You have an awesome food product and you’re sure people are going to want to buy it – now what? How do you get your product in front of prospective customers? Where can they buy it? Some products sell well online, but some need to be sold in stores. And that means you have to create a strong brand and get your product on the shelf.
Samuel Adam’s Brewing the American Dream program focuses on helping budding entrepreneurs realize their business ownership dreams. As part of this program, Whole Foods Market’s Global Senior Coordinator of Local Brands and Product Innovation talks about what it takes to develop and build your branding and food distribution system.
1. Starting Out: Know Your Product Category
Start small and simple to stay focused. Before making the leap to marketing and distributing your product, it’s important to know the lay of the land. You really want to know your unique product’s category inside and out.
Key Questions to Consider:
- Who are all the players in your category?
- What differentiates you from the other players?
- What does your product bring to the market that no other product does?
The food and beverage industry is a deeply saturated, highly competitive market right now. There are vast amounts of competition for those just starting out. Part of this is because of the low barrier to entry (aka, relatively low costs) to develop and sell a food or beverage product. The goal here is to differentiate your product from all other competing products. What does your product offer that others do not?
This is why that it’s important to know yourself, your product, and your position in the market from the outset. Clarifying those details will prevent you from spending needless time and money on branding efforts which may be high-cost, low-return.
2. Positioning in The Market: What Value Are You Offering?
Once you’ve identified your product’s category, it’s time to consider positioning your product. What place can your product fill in your customer’s lives? What unmet needs can your product address?
Value vs Values
First ask yourself: What value is your product or brand offering? When you’re thinking about value in food branding, the factors you should consider include:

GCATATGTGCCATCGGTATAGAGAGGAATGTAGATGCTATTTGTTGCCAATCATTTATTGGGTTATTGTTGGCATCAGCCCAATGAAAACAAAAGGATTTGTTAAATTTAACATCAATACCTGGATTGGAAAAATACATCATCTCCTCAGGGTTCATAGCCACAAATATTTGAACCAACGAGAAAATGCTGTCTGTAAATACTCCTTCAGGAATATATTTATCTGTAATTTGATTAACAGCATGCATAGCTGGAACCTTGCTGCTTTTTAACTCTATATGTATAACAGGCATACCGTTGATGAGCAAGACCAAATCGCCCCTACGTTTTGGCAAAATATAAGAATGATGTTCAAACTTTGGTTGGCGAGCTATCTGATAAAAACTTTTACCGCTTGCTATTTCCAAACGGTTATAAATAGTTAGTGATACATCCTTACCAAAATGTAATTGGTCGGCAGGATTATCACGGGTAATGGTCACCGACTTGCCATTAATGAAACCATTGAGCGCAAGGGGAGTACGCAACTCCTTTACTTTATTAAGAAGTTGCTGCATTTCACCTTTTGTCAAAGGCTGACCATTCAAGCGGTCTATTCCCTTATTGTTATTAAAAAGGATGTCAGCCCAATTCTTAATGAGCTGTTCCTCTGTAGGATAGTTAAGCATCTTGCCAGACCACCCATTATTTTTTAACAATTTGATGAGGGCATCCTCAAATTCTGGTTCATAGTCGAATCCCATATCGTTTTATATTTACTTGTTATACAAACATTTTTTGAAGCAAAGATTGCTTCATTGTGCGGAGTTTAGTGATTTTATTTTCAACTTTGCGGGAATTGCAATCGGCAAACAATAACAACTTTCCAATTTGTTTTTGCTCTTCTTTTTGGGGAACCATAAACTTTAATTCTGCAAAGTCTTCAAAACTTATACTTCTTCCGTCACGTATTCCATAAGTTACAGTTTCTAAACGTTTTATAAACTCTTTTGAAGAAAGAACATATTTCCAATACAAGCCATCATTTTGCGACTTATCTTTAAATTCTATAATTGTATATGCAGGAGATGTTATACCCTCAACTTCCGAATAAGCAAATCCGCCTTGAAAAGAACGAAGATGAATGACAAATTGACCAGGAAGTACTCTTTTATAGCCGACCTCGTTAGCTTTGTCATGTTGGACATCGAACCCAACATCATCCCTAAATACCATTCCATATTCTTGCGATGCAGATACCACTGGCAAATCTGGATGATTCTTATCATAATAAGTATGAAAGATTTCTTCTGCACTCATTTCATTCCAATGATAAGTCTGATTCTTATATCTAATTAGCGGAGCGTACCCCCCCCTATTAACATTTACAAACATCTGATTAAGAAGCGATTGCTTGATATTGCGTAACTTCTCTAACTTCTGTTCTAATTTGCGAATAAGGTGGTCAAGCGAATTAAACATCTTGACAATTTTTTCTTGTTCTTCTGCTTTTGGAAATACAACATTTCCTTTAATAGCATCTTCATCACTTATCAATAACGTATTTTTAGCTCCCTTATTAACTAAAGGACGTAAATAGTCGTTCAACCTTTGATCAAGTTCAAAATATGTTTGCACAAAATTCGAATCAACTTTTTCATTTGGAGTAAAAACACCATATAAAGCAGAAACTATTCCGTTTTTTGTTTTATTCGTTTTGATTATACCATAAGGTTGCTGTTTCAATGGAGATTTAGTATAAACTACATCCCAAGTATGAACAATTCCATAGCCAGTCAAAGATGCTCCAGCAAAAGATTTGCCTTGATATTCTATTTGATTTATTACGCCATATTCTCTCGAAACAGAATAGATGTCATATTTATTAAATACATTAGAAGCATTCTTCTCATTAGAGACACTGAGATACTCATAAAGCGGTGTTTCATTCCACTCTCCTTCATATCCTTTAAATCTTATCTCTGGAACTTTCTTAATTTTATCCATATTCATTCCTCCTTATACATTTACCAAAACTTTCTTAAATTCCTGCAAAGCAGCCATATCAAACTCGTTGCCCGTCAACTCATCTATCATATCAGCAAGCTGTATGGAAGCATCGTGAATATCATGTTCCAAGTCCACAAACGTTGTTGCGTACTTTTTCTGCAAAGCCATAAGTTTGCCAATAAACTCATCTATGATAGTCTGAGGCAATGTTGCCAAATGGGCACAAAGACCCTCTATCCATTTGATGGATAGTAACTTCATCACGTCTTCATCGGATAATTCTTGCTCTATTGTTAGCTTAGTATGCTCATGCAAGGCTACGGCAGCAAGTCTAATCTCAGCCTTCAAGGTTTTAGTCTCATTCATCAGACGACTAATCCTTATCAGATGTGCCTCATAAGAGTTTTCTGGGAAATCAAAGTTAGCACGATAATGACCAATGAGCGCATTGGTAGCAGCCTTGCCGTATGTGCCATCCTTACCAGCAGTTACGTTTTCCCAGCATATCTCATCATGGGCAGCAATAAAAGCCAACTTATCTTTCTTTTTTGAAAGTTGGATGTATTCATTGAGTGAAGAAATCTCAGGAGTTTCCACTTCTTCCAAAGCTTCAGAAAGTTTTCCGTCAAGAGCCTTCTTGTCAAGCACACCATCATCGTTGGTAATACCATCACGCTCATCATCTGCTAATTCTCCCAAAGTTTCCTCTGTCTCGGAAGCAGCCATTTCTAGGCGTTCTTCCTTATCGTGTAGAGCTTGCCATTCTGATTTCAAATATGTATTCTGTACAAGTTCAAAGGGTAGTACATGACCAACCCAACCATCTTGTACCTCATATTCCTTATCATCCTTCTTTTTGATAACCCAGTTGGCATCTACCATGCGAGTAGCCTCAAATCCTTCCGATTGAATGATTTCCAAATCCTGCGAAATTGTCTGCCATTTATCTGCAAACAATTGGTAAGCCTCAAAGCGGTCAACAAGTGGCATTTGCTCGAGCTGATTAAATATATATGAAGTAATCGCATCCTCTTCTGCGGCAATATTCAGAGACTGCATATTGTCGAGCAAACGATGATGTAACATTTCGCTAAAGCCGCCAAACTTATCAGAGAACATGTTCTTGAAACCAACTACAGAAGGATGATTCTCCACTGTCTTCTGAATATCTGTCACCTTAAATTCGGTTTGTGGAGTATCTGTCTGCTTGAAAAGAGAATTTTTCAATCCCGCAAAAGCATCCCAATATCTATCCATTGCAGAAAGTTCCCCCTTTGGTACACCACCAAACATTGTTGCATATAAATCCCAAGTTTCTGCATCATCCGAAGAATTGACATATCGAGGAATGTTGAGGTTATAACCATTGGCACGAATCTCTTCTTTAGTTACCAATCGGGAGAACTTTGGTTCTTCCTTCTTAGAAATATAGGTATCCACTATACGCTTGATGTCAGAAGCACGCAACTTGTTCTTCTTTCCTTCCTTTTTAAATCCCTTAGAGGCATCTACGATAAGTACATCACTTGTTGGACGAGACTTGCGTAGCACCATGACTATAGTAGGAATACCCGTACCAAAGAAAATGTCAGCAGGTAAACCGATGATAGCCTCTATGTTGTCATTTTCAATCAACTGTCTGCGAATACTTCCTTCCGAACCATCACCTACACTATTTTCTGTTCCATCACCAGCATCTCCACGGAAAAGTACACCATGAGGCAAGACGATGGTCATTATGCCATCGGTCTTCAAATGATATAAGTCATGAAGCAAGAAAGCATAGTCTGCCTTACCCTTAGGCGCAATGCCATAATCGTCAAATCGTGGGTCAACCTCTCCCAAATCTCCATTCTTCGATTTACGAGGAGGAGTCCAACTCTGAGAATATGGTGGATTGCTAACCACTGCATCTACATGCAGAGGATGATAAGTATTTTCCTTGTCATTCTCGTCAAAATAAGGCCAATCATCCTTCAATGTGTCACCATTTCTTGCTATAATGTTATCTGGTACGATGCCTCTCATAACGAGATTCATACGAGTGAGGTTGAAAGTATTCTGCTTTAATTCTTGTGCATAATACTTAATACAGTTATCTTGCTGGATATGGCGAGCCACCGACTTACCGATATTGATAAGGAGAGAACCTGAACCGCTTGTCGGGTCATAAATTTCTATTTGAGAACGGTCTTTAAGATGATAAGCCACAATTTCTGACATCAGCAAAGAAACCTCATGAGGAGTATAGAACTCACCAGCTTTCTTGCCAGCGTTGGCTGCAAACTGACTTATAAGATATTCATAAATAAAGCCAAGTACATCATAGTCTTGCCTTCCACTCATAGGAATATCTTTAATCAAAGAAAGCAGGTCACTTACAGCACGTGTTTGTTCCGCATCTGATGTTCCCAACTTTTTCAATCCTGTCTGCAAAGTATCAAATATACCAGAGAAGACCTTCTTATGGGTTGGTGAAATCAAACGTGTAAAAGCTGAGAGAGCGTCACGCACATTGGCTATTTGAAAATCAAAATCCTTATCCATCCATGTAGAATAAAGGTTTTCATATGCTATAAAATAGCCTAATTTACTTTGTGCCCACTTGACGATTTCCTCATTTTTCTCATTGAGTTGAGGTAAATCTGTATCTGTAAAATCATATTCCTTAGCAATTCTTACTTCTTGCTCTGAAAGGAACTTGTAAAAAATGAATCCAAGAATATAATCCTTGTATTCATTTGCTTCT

Next, you should consider whether your brand is a value-driven brand. A value-driven brand means that your product is price-sensitive for its consumer. Certain brands highlight their value as the hallmark of why their product is special. Whole Foods’ 365, for example, is the store’s value-driven product.
Contrast a value-driven brand with a value (plural)-driven brand. A values-driven brand is a brand that focuses on the mission and the story behind the product. Both value-driven and values-driven products can offer compelling reasons for why their brands are best. Figure out where your brand and product falls on the value vs. values spectrum and use that as part of your branding story.
Another component of positioning is your choice of channel. This basically boils down to which stores you’re targeting to sell your food products. Key planning points include where and how your product will be featured in these different markets. Think about where your target customers are most likely to shop!
Channel strategy questions to consider include the following:
- How do you plan to roll out your product in these stores?
- Will you be focusing on natural foods or otherwise?
- Will you be starting in convenience stores or drugstores?
Whole Foods advises using caution when making specific claims on product packaging on or your business website. The food industry is fraught with lawsuits, so you want to make sure you don’t make claims that cannot be independently verified. For example, organic or non-GMO foods must be verified and certified by third parties. These processes are time-consuming, costly, and involve a lot of paperwork. They may be worth it depending on your branding, but make sure you’re following all the rules.